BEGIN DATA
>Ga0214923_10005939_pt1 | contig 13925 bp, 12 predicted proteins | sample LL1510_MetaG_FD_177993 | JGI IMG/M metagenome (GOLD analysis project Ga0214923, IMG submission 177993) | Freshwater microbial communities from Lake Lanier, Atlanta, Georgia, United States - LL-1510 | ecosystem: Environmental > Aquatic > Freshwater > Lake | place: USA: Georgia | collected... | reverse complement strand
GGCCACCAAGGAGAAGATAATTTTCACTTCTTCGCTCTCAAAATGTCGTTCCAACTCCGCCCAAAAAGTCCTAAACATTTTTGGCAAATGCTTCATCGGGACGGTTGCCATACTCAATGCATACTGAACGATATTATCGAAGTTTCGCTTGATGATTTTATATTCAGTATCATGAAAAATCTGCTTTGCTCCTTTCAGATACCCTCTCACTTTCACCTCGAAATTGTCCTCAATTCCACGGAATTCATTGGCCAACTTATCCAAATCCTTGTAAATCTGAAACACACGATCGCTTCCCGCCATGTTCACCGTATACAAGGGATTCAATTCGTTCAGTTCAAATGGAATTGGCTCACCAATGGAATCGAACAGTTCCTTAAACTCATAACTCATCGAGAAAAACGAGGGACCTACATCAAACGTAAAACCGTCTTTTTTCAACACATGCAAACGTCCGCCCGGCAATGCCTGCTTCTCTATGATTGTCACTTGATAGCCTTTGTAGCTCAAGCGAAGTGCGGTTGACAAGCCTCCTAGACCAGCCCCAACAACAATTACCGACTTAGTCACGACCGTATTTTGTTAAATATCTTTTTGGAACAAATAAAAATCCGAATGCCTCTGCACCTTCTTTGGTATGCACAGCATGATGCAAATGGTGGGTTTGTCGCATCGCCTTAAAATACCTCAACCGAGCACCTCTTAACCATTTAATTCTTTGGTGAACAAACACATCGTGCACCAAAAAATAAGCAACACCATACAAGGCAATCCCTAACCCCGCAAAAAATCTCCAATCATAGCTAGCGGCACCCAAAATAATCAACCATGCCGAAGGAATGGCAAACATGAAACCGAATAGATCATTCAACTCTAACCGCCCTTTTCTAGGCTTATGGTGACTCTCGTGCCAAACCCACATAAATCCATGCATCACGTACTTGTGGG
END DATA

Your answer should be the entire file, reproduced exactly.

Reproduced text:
>Ga0214923_10005939_pt1 | contig 13925 bp, 12 predicted proteins | sample LL1510_MetaG_FD_177993 | JGI IMG/M metagenome (GOLD analysis project Ga0214923, IMG submission 177993) | Freshwater microbial communities from Lake Lanier, Atlanta, Georgia, United States - LL-1510 | ecosystem: Environmental > Aquatic > Freshwater > Lake | place: USA: Georgia | collected... | reverse complement strand
GGCCACCAAGGAGAAGATAATTTTCACTTCTTCGCTCTCAAAATGTCGTTCCAACTCCGCCCAAAAAGTCCTAAACATTTTTGGCAAATGCTTCATCGGGACGGTTGCCATACTCAATGCATACTGAACGATATTATCGAAGTTTCGCTTGATGATTTTATATTCAGTATCATGAAAAATCTGCTTTGCTCCTTTCAGATACCCTCTCACTTTCACCTCGAAATTGTCCTCAATTCCACGGAATTCATTGGCCAACTTATCCAAATCCTTGTAAATCTGAAACACACGATCGCTTCCCGCCATGTTCACCGTATACAAGGGATTCAATTCGTTCAGTTCAAATGGAATTGGCTCACCAATGGAATCGAACAGTTCCTTAAACTCATAACTCATCGAGAAAAACGAGGGACCTACATCAAACGTAAAACCGTCTTTTTTCAACACATGCAAACGTCCGCCCGGCAATGCCTGCTTCTCTATGATTGTCACTTGATAGCCTTTGTAGCTCAAGCGAAGTGCGGTTGACAAGCCTCCTAGACCAGCCCCAACAACAATTACCGACTTAGTCACGACCGTATTTTGTTAAATATCTTTTTGGAACAAATAAAAATCCGAATGCCTCTGCACCTTCTTTGGTATGCACAGCATGATGCAAATGGTGGGTTTGTCGCATCGCCTTAAAATACCTCAACCGAGCACCTCTTAACCATTTAATTCTTTGGTGAACAAACACATCGTGCACCAAAAAATAAGCAACACCATACAAGGCAATCCCTAACCCCGCAAAAAATCTCCAATCATAGCTAGCGGCACCCAAAATAATCAACCATGCCGAAGGAATGGCAAACATGAAACCGAATAGATCATTCAACTCTAACCGCCCTTTTCTAGGCTTATGGTGACTCTCGTGCCAAACCCACATAAATCCATGCATCACGTACTTGTGGG